News Release

Increasing cyber and ethical risks to safety means care homes need for insurance protection is greater than ever

A new white paper says safeguarding actions are needed to combat evolving risk landscape and fears over residents’ safety

Reports and Proceedings

City University London

The cyber and ethical risks posed by telemedicine to care homes could outweigh its value unless safeguarding steps are taken, says a new white paper.

The paper, by Bayes Business School in collaboration with Lockton insurance brokers, investigates the variety of risks faced by care homes, and the resulting need for robust insurance policies. These include increasingly sophisticated online threats, ethical concerns which could lead to patient isolation and overreliance, and legal worries because of a lack of a regulatory framework concerning telemedicine being introduced in the UK.

Telemedicine is becoming increasingly common in the UK, because of its ability to remotely track and monitor patients’ health data. The digital service uses a safeguarded cloud-based platform accessible by health professionals and can detect irregularities and sudden changes to a patient’s status in real time, as well as administering medication. There are already some effective solutions in the marketplace, with medtech companies, such as Lifelight, creating efficiency gains for healthcare providers, and convenience and comfort for patients through contactless smartphone monitoring of patient vital signs.

Bayes and Lockton, the world's largest independent insurance brokerage, say the insurance implications of introducing telemedicine solutions to care homes are substantial and care home providers must consider their approach across strategic, operational, technological, and business risks.

With care homes housing vulnerable individuals that often require consistent attention, support and care, the failure of digital health services – in such scenarios as system outages, failing products, and technology errors – could result in large liability claims because of errors such as deletion of crucial information relating to a symptom, inappropriate levels of medication being administered by care givers, or having the wrong medications prescribed.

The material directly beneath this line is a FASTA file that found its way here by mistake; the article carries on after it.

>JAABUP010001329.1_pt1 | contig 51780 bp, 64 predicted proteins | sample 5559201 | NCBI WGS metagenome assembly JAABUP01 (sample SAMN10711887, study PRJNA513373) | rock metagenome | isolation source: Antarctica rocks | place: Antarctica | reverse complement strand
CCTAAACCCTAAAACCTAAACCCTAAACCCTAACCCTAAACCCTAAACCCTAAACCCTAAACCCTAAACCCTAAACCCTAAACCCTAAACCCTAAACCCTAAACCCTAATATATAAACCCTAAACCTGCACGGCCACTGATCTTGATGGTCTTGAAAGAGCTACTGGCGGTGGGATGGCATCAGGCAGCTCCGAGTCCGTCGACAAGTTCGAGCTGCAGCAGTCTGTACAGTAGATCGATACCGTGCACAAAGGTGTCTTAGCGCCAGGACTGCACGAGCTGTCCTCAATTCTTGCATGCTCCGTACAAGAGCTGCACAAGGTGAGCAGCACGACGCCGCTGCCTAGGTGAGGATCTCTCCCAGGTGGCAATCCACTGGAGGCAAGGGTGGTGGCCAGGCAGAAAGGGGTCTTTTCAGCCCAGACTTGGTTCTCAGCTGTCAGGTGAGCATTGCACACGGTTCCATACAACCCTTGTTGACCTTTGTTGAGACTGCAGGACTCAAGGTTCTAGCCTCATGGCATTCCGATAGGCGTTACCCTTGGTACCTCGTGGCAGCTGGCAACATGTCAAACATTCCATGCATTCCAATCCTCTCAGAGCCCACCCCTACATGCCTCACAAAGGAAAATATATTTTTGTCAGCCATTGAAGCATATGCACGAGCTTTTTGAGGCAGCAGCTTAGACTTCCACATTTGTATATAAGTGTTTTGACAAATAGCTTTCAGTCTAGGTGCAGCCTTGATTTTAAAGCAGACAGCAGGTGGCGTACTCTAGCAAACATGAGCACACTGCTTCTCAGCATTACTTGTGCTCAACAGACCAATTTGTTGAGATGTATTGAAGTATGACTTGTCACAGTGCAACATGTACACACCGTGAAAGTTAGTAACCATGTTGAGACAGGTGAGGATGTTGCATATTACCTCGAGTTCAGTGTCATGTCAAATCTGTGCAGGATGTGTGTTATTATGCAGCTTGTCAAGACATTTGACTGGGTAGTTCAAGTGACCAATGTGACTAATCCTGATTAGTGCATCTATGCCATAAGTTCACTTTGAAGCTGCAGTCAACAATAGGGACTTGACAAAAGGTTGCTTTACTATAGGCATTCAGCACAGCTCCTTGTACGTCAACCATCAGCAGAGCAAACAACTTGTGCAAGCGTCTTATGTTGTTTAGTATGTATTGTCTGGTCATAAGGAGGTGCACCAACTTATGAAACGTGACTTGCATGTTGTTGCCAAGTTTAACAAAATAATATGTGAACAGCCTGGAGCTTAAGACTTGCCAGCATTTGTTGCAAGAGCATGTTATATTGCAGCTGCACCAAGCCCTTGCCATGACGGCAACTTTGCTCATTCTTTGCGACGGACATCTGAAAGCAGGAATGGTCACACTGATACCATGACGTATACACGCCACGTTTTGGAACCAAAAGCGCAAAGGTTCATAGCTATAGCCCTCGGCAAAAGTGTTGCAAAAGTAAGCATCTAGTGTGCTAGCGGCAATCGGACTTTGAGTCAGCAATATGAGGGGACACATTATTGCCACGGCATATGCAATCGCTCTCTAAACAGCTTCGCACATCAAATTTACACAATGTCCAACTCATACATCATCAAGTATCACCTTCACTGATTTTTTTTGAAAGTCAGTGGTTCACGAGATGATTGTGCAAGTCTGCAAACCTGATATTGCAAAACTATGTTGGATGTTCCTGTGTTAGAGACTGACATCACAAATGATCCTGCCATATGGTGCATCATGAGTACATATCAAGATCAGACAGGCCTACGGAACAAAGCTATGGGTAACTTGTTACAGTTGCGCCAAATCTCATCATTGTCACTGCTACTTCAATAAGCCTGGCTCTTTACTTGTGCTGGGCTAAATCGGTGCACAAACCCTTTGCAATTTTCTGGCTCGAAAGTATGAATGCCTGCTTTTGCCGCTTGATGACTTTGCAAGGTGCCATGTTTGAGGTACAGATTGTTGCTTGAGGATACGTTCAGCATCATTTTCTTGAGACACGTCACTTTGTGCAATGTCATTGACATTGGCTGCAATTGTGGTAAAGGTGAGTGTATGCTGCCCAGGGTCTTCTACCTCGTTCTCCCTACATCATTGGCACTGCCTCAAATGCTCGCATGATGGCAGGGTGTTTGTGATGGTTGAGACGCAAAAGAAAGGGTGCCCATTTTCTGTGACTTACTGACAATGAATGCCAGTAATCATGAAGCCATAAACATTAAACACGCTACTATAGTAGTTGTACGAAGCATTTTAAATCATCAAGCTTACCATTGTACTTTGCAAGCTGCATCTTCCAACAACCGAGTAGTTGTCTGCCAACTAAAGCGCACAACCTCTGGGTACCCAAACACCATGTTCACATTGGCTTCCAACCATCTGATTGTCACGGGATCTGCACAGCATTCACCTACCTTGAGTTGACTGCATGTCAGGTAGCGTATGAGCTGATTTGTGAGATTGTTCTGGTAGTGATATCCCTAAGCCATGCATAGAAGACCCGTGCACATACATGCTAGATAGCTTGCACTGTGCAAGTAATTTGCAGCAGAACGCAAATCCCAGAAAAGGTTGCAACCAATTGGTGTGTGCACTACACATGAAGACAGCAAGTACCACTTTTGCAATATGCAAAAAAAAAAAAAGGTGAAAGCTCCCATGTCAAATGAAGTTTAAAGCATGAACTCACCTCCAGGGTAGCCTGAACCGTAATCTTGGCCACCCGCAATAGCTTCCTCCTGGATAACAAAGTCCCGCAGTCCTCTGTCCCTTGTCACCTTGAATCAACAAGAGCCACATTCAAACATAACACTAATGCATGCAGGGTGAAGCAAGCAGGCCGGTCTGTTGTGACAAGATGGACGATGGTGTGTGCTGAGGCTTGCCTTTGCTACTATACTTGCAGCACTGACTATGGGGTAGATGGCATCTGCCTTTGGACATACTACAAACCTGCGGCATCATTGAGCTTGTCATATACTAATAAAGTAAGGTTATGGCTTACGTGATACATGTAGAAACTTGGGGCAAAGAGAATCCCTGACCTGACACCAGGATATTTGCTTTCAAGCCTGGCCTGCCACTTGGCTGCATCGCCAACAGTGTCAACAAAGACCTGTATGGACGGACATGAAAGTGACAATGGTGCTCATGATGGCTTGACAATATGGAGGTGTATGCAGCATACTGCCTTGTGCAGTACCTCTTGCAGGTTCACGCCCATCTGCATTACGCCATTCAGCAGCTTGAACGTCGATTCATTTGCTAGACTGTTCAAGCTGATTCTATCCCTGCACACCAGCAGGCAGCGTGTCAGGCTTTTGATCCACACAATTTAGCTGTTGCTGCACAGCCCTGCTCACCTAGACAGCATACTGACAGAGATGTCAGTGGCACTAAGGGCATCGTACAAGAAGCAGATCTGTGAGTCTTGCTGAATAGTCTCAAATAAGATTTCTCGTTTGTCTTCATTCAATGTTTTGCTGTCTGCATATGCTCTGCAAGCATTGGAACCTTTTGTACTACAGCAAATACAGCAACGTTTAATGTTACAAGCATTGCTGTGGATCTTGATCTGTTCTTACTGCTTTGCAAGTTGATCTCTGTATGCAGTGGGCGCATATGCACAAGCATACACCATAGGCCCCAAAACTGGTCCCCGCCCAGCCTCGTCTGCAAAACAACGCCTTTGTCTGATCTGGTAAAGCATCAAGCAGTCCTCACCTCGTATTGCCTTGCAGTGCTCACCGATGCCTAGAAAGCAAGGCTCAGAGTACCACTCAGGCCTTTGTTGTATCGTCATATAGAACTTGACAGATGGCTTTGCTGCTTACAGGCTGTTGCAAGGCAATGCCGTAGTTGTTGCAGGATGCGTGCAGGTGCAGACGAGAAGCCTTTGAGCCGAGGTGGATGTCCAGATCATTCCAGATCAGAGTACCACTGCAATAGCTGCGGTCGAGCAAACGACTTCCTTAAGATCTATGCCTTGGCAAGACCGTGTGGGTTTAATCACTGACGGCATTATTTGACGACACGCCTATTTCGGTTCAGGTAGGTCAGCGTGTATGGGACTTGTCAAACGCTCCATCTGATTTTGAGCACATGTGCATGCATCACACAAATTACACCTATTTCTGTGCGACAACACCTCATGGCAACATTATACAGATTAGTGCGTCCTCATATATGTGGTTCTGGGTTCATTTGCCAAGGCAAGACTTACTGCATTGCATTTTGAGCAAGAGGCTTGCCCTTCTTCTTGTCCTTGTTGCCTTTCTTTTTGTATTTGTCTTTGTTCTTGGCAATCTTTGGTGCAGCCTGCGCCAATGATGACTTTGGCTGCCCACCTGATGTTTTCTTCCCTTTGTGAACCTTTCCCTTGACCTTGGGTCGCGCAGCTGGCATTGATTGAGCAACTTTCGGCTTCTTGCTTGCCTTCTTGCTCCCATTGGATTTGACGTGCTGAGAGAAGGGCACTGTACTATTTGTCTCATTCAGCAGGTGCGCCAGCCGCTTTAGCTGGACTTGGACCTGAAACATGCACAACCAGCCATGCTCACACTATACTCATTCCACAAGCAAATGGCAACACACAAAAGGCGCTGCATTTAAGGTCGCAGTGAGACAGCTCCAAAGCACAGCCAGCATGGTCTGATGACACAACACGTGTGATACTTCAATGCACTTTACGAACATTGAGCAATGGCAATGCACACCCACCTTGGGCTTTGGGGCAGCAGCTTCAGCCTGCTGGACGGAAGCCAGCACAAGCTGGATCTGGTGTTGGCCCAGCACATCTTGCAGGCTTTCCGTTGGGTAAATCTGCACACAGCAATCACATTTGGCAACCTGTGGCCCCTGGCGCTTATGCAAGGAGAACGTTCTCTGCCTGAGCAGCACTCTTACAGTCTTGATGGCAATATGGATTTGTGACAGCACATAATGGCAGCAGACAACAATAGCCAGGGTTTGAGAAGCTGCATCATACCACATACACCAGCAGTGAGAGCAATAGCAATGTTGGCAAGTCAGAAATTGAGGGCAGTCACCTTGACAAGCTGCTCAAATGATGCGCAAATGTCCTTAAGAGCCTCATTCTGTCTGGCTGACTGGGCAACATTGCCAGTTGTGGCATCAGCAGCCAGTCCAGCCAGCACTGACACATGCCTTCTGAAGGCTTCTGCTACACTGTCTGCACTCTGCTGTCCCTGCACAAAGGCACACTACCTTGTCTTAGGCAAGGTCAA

Steps to improve online security include multi-factor authentication for remote access, secure offline backups, updated software protocols and high-level employee awareness training.

The authors say that implementing a vigorous cyber risk management framework is crucial for care homes, to increase organisational resiliency and ensure operational continuity, as well as secure the appropriate terms and coverage from the insurance market.

While there has been progress, concerns that existed a decade ago remain today, including a lack of resource outside of larger hospitals, with increasingly robust IT systems required to repel the risks.

The increasing need for telemedicine remains a hot topic. In January, it was reported that the NHS was exploring opening more 'virtual wards' for patients in England to cut down on waiting times. The value of telemedicine is already being felt in other parts of the UK, with patients in Wales with long-term health conditions trailing the use of telehealth, in partnership with national and local health and technology services.

Co-authors Dr Cormac Bryce and Bayes MSc student Aishwarya Vinny say that while technology plays a critical role in healthcare, it cannot replace more traditional methods, adding that insurance cover is a critical aspect to care home covering the variety of threats that come with telemedicine.

Dr Bryce, Course Director on the MSc in Insurance and Risk Management, said: “The rapidly evolving list of considerations for care providers means insurance cover is absolutely necessary. Since the onset of Covid, there has been a rapid rise in the use of telemedicine solutions globally, and while the value of medtech in supporting patients is clear for all to see, that does not make it infallible.

“Medical malpractice may be an unintentional consequence of telemedicine as nothing can replace human interactions, which is especially valuable for those in care homes who are twice as likely to suffer severe loneliness than the wider community.

“In January, the government announced that it would spend up to £250 million on extra beds in care homes to help discharge patients to free up hospital beds. With more patients potentially coming through the doors, the ever more sophisticated threats from cyber attackers, plus ethical and legal concerns, must be taken even more seriously. Care homes must tread cautiously if they are to balance patient care and ensuring their own cover.”

The white paper ‘Implications of telemedicine in care homes: considerations for the evolving risk landscape’ can be read in full here.



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